What is Ayurveda?
The word Ayurveda is derived from 'ayu' meaning life and 'veda' meaning knowledge. Ayurveda (or Ayurvedic medicine) itself is a traditional Hindu system of medicine based on the idea of 'balance within the body'. Ayurvedic treatments are holistic and are applied to mind, body and spirit. They utilise the bodily systems and incorporate diet, herbal treatment, exercise, cleansing and yogic breathing. Ayurveda originated in India over 5,000 years ago.
Ayurveda medicine is unique because any recommendations that are made will be different for each person and because Ayurveda is validated by knowledge derived from the ancient texts. Ayurveda acknowledges that energetic forces (known as Tridoshas) influence nature and human beings.
In the West, Ayurveda is considered a form of alternative medicine like traditional Chinese medicine or reflexology but it is growing in popularity thanks to celebrity practitioners such as Deepak Chopra, M.D., a physician who combines western medicine with Ayurveda.
What is an Ayurvedic Assessment?
An initial assessment with an Ayurvedic practitioner can last an hour or longer because the practitioner will ask lots of detailed questions about health, diet and lifestyle. The practitioner will access 12 different pulses on your body and examine your tongue. Even in the West we know that the tongue can offer clues to our general health. With Ayurveda the appearance of the skin, lips, nails, and eyes is also taken into consideration.
This detailed assessment serves to determine an individual's unique balance of doshas (metabolic types) and prakuti (your essential nature). One dosha is usually predominant and may be imbalanced, usually due to poor diet and unhealthy habits. From there, the practitioner creates an individualized treatment plan, incorporating diet, exercise, herbs, yoga, meditation, and massage in order to restore balance to one particular dosha.
Tell me More About the Doshas
In Ayurvedic medicine everything is composed of five elements: air, water, fire, earth, and space. These elements combine to form the three doshas: namely vata, kapha, and pitta. In Ayurveda, these doshas account for what makes us individuals.
The vata dosha combines space and air so it is in charge of the way we move, and our basic body processes such as breathing, cell division and circulation. Vata body areas include the large intestine, pelvis, bones, skin, ears, and thighs. People who have vata as their main dosha are believed to be thin and wiry, quick-thinking, supple and fast, but are susceptible to anxiety, dry skin, and constipation.
The kapha dosha represents water and earth. Kapha is responsible for strength, immunity, and growth and so is in charge of body areas such as the chest, lungs, and spinal fluid. People with kapha as their main dosha are said to be calm, have a solid body frame, but are susceptible to diabetes, obesity, sinus congestion, and gallbladder problems.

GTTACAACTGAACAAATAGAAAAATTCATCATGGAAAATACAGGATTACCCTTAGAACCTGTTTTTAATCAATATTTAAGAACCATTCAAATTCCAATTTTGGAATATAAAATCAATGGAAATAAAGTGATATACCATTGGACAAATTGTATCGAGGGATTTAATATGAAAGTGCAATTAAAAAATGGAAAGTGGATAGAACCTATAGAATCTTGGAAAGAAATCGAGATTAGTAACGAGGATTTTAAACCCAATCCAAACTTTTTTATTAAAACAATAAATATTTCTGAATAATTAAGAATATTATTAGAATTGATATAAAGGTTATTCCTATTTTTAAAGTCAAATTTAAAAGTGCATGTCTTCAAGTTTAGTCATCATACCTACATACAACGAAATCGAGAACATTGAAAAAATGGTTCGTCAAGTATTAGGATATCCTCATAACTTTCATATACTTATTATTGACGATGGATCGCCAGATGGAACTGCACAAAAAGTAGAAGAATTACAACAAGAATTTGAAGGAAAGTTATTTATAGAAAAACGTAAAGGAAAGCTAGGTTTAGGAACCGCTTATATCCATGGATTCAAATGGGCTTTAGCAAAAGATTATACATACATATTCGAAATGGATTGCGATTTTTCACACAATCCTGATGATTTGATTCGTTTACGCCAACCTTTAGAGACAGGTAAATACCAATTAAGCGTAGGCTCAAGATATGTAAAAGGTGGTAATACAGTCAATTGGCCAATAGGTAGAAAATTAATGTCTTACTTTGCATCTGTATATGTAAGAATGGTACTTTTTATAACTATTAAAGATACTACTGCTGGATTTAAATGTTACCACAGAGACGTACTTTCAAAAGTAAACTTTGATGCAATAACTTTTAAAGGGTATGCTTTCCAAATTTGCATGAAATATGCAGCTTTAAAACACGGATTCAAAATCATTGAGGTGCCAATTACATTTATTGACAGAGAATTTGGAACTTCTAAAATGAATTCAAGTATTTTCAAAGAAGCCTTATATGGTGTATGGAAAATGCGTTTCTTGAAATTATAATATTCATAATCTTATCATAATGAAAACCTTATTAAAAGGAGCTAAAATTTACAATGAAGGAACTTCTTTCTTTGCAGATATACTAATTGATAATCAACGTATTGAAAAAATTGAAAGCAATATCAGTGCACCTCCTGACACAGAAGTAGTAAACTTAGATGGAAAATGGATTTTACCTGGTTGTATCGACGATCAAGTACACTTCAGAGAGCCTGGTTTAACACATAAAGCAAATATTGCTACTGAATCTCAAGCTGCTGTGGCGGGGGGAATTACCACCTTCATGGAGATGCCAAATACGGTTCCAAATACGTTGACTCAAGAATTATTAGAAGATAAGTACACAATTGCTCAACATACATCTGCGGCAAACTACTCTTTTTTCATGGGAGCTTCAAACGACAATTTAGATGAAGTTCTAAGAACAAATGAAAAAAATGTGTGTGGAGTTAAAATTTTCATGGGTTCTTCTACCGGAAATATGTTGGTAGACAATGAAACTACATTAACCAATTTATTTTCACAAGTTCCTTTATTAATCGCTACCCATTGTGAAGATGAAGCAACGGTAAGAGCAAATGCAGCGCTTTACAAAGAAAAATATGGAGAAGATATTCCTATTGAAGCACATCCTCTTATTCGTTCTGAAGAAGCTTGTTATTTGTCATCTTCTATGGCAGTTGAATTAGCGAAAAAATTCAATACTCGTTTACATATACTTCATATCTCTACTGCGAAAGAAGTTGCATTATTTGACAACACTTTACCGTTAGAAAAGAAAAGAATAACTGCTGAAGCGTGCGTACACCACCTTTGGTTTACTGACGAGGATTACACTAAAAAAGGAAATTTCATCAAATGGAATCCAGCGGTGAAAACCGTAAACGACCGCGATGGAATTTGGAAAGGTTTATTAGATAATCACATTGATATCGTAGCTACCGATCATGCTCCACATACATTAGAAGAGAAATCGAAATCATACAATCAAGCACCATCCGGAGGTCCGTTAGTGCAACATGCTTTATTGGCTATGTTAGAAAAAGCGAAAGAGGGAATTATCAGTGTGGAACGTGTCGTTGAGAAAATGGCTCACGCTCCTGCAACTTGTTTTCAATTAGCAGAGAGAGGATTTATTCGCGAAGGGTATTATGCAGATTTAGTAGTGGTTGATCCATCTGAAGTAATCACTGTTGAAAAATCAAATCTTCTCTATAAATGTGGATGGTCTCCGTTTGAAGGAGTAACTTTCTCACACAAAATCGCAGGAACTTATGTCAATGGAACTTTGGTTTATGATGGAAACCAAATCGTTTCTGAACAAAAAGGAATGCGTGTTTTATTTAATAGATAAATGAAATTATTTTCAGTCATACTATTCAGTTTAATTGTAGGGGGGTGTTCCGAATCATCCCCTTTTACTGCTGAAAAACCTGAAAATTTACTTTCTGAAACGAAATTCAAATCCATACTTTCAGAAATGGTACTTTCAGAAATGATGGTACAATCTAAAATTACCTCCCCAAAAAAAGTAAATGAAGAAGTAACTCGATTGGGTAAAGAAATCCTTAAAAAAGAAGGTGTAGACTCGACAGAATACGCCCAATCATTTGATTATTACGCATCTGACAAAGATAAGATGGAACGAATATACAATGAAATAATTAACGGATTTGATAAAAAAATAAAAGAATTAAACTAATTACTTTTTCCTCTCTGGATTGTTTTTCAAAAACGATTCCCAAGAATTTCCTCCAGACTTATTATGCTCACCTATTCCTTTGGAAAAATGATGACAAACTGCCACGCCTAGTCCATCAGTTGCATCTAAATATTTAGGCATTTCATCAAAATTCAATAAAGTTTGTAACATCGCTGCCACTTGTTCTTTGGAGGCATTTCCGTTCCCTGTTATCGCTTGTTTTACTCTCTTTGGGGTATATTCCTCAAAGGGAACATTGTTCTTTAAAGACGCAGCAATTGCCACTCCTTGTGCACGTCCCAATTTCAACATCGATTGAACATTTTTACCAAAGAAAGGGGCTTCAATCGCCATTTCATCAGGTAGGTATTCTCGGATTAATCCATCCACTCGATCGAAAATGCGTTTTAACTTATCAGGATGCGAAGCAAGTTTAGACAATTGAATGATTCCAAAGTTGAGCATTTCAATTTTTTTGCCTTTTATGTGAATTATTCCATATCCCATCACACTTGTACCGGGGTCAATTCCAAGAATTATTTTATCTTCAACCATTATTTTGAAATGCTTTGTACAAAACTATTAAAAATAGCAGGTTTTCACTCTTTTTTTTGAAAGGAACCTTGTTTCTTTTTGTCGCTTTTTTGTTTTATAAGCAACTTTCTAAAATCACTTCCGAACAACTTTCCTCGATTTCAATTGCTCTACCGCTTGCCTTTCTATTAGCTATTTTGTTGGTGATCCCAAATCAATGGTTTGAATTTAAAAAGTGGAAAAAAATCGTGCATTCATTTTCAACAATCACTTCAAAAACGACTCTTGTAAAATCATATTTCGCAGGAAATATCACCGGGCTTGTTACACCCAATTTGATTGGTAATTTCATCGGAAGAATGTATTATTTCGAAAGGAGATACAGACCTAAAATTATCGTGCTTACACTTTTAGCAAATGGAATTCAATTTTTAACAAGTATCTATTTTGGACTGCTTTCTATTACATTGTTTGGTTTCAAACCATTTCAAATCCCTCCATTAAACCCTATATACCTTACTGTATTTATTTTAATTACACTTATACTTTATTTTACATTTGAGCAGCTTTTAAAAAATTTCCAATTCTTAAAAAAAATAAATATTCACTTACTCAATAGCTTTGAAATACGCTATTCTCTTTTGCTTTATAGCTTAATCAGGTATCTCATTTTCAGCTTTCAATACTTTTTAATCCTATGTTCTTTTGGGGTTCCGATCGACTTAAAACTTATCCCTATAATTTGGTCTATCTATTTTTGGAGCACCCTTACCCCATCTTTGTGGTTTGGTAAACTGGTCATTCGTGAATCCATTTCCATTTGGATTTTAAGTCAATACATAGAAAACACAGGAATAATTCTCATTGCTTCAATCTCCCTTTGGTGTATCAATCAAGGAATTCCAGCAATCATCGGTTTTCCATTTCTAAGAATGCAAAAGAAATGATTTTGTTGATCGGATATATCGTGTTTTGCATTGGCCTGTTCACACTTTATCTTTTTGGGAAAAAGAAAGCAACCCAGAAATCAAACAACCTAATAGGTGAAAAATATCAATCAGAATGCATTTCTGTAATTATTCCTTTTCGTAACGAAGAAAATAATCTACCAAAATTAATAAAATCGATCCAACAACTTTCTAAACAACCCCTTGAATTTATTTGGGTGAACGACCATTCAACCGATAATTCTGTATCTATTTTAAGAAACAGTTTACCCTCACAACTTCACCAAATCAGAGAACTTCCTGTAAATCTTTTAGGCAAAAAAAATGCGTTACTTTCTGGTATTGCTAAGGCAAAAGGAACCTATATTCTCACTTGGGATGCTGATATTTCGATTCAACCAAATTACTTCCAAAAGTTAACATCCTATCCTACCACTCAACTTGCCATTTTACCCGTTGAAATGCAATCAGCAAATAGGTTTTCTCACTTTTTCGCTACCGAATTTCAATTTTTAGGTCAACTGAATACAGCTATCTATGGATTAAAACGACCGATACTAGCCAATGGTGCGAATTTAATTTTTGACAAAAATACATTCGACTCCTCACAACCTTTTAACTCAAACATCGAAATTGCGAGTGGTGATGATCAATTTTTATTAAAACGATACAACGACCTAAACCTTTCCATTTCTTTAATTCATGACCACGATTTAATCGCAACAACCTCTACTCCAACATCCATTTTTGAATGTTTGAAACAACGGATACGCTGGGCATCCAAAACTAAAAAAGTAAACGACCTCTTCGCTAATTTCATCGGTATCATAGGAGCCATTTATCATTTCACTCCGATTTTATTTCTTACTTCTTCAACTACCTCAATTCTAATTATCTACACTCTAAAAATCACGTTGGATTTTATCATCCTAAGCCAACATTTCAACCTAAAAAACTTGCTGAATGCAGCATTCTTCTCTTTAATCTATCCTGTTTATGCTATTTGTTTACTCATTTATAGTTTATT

Finally the pitta dosha combines fire and water and therefore controls hormones and the digestive system. Pitta body areas are the small intestines, stomach, sweat glands, skin, blood, and eyes. People with pitta as their primary dosha are said to have a fiery personality, oily skin, and are susceptible to heart disease, stomach ulcers, inflammation, heartburn, and arthritis.
When a dosha is imbalanced the natural flow of prana, or vital energy is interrupted which can impair digestion and allow a build-up within the body of waste, or ama, which will impair energy and digestion.
What Would a Typical Ayurvedic Treatment Plan Involve?
Your Ayurvedic practitioner will prescribe a thorough treatment plan that will incorporate all of the following
Do Ayurvedic Practitioners Have Any Training?
In India, there are many undergraduate and postgraduate colleges for Ayurveda and the training can take up to five years. However outside of India, training can be a little hit and miss. Many practitioners have trained in other health areas. Increasingly Ayurvedic treatments are being offered in spas and salons but many of the beauticians will not have received any formal training in Ayurveda.
Is Ayurveda Safe?
Certain elements of Ayurveda are safe such as massage and cleansing. There have been some concerns about the herbal remedies used. A 2004 study for example, discovered that 14 out of 70 Ayurvedic herbal remedies tested were found to contain lead, mercury, and/or arsenic at potentially harmful levels and in that year, the Centre for Disease Control and Prevention in the USA received 12 reports of lead poisoning linked to the use of Ayurvedic herbal products. Generally there is a lack of up to date research into the effectiveness and safety of Ayurvedic medicine and how it interacts with Western drugs.
If you are interested in consulting an Ayurvedic practitioner ensure you seek out one who is qualified. Bear in mind that Ayurveda should complement, not replace, conventional care. Ensure that your Ayurvedic practitioner knows your full health history and is aware of all medications you are taking. If you have any doubts, consult your doctor in the first instance.
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